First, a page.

Post-Parade – The Major Figures
By Sally Ollove, Literary Manager
Though the events of Parade conclude shortly after Leo’s death, many of the lives of the characters depicted continued to feel the reverberations of the event for years to come.
Only 27 at the time of the lynching, Lucille Frank never remarried. Until her death in 1957, signed her name: Mrs. Leo Frank. She rarely spoke about the case, and wrote just once of the men who killed her husband: “I only pray that those who destroyed Leo’s life will realize the truth before they meet their God—they are not perhaps entirely to blame, fed as they were on lies unspeakable, their passions aroused by designing persons. Some of them, I am sure, did not realize the horror of their act. But those who inspired these men to this awful act, what of them? Will not their consciences make for them a hell on earth, and will not their associates, in their hearts, despise them?”
As he predicted, Governor Slaton’s decision to commute the sentence of Leo Frank ended his political career. After his actions became public, an angry mob marched on his residence and Slaton fled the state. He never held public office again, though he served as president of the Georgia Bar Association, and chaired the Board of Law Examiners. Slaton died in 1955.
Hugh Dorsey was elected governor ofGeorgia in 1916, riding on his popularity from the Frank case. He was openly supported by Thomas Watson, whose anti-Semitic rhetoric had whipped up public opinion. Dorsey proved surprisingly progressive as a politician: taking a particular interest in eradicating unjust violence towards the African-American population in his state and taking a hard line on lynchings and mob violence. Dorsey remained in office as governor until 1921, and ended his career as a county judge.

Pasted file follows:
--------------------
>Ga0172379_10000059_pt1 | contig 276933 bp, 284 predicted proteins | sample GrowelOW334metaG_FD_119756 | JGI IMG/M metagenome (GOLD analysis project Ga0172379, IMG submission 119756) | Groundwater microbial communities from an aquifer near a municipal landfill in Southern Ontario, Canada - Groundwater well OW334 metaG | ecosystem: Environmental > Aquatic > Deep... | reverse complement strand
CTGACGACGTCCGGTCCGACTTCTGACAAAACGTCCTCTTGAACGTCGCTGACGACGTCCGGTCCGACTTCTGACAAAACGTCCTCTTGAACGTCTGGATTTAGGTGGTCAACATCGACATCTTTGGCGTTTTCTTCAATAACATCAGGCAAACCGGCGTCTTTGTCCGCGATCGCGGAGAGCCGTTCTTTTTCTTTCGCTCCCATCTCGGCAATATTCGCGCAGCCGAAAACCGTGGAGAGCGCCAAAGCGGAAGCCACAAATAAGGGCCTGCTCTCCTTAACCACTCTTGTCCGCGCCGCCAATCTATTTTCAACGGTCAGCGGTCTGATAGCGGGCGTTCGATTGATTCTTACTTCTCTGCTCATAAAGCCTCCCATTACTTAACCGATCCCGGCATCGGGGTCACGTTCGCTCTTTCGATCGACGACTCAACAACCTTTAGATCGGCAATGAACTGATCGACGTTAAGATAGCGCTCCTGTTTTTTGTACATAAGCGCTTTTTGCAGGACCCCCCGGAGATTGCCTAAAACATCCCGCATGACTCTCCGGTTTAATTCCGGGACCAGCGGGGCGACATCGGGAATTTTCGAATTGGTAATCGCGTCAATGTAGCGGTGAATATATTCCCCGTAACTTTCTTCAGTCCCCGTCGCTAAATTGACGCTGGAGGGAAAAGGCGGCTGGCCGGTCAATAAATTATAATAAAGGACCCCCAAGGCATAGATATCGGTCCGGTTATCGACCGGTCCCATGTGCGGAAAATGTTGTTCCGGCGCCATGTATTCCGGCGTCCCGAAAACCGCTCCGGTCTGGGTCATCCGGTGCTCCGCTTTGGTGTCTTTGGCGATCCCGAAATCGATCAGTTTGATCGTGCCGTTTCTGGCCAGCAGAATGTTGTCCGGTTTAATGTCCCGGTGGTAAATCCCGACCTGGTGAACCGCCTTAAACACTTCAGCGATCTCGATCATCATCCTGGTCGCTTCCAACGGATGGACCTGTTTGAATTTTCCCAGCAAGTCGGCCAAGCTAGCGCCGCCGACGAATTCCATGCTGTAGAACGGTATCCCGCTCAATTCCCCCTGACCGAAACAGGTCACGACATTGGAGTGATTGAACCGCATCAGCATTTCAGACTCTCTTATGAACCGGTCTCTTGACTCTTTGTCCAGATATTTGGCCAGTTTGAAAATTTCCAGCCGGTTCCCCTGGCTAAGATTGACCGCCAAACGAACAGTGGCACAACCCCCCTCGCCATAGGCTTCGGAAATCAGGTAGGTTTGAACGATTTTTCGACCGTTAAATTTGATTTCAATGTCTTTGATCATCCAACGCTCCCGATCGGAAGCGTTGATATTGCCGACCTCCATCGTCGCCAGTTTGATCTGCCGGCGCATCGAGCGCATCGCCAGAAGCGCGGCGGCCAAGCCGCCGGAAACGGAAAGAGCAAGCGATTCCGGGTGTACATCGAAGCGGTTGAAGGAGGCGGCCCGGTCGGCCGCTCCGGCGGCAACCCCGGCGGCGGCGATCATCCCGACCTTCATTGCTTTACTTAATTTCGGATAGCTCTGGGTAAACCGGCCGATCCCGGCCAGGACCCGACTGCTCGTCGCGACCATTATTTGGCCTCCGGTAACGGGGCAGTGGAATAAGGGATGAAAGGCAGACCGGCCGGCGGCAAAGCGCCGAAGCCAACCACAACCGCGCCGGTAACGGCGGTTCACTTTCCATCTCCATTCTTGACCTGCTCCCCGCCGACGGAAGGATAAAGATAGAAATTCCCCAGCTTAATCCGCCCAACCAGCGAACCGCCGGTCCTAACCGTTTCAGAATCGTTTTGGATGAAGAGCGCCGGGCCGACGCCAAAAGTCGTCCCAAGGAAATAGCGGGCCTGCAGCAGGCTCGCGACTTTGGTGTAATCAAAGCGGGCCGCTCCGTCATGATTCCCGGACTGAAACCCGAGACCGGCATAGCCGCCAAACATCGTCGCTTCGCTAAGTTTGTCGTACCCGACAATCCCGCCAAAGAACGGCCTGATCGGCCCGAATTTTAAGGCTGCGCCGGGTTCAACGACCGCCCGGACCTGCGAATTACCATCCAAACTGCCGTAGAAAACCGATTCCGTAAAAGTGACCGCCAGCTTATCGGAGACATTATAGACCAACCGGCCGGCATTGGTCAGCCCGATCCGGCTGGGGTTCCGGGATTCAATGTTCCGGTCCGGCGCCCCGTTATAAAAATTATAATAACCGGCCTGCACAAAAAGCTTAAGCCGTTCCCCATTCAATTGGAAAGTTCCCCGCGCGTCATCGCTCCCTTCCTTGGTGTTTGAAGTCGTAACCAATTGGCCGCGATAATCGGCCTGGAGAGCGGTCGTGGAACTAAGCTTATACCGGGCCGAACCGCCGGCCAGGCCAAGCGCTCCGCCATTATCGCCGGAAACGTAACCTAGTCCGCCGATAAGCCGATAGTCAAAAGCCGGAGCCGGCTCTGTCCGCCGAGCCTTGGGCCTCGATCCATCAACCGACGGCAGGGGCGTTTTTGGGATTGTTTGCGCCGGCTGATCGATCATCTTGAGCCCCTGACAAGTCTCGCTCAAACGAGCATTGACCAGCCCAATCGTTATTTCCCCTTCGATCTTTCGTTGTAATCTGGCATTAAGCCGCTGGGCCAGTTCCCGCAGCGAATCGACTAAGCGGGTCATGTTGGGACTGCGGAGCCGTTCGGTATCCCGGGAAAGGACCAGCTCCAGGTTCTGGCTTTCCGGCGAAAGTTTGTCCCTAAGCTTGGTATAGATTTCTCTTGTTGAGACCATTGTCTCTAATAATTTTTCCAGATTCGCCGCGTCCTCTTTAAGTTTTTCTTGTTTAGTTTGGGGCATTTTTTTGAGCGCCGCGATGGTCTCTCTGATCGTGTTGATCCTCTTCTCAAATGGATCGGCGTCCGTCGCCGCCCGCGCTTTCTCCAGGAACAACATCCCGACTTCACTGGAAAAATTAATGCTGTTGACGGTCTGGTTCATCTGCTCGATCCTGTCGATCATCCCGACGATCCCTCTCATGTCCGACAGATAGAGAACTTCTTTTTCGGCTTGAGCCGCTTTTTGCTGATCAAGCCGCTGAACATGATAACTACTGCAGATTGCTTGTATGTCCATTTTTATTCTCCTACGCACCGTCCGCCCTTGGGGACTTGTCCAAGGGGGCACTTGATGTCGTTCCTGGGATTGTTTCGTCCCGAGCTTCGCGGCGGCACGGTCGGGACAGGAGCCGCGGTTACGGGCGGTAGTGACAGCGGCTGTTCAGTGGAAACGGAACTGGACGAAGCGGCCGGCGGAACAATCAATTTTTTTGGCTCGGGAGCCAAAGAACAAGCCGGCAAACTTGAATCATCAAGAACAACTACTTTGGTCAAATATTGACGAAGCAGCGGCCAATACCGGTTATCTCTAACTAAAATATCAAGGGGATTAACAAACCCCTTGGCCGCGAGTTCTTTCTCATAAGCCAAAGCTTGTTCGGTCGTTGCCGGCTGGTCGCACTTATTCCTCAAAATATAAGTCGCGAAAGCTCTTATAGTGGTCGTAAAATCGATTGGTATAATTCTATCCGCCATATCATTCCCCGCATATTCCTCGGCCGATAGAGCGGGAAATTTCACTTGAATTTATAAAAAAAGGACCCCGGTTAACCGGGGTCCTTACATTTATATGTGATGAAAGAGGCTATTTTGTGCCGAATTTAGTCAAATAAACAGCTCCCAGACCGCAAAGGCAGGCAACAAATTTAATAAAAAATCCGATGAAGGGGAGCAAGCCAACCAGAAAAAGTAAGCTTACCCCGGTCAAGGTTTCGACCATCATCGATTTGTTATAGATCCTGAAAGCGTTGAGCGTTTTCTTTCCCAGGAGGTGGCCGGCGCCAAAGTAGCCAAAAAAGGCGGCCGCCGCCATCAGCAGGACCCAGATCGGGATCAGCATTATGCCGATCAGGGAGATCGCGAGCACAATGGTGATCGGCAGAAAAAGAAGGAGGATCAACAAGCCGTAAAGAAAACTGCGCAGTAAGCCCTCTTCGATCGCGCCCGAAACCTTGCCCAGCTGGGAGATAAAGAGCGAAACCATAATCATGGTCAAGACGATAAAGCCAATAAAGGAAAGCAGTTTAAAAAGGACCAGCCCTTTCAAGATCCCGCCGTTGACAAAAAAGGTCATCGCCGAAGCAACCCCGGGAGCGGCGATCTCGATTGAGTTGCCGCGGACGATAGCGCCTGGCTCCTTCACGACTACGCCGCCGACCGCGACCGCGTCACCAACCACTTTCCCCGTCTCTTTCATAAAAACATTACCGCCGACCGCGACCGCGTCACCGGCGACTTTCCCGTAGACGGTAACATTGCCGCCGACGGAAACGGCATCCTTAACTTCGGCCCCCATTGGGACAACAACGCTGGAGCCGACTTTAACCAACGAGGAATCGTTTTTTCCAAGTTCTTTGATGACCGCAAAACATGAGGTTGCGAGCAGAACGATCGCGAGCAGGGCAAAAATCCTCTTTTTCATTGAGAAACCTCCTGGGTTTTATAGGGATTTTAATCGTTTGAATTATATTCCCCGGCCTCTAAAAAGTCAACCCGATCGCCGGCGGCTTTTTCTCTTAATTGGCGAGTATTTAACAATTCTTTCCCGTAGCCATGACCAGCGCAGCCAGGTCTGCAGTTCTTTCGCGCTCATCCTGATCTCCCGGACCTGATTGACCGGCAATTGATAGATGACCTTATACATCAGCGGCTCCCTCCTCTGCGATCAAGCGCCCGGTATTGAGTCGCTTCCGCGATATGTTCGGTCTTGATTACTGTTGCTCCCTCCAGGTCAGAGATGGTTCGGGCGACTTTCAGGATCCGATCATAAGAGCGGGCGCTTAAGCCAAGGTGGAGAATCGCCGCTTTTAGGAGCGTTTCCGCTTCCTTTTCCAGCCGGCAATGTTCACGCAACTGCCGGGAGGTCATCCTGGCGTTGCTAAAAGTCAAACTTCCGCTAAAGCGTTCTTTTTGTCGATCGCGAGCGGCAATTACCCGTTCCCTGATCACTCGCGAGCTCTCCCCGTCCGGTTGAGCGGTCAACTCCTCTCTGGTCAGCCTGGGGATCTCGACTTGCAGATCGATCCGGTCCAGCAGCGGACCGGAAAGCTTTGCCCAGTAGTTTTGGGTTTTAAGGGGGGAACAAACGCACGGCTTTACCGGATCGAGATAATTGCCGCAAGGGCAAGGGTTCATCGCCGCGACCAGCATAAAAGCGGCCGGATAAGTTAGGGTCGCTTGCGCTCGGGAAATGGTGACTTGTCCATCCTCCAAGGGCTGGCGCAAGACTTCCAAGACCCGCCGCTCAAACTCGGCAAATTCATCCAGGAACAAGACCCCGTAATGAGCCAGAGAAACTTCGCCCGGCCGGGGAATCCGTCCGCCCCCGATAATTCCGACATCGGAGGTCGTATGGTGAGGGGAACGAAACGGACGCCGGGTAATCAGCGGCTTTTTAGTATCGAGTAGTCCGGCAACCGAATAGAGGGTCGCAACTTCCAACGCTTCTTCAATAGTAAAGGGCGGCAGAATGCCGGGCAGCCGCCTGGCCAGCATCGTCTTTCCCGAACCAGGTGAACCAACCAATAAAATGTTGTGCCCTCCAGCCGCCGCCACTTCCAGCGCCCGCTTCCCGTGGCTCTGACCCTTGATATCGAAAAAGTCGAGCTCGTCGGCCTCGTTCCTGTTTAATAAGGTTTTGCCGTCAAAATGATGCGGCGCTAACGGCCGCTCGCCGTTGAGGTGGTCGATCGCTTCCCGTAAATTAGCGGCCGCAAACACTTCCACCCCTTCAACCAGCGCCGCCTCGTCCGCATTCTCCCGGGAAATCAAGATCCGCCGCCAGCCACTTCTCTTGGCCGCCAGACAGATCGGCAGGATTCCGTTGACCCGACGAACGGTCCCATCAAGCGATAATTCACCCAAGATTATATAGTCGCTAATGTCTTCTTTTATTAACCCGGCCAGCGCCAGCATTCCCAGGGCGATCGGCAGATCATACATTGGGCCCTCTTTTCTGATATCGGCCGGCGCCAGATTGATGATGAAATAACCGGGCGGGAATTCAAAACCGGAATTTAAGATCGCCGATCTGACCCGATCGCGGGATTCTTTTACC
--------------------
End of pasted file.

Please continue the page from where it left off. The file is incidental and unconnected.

Jim Conley is considered by many to be the real murderer of Mary Phagan, due to irregularities in his testimony and revelations from witnesses much later in the 20th century. Following his release from a 20 year sentence for armed robbery, Conley more or less vanishes from the record—though sightings were reported through the 1930s. The last recorded sighting occurred in 1941 when he was arraigned on charges of public drunkenness and gambling. During the questioning, Conley claimed that he’d been living “a quiet life.” An acquaintance in 1971 mentioned that Conley “had passed” with no indication when in the last 30 years that event occurred.
Britt Craig only lived a few more years. He died from pneumonia shortly after taking a job with The New York Sun.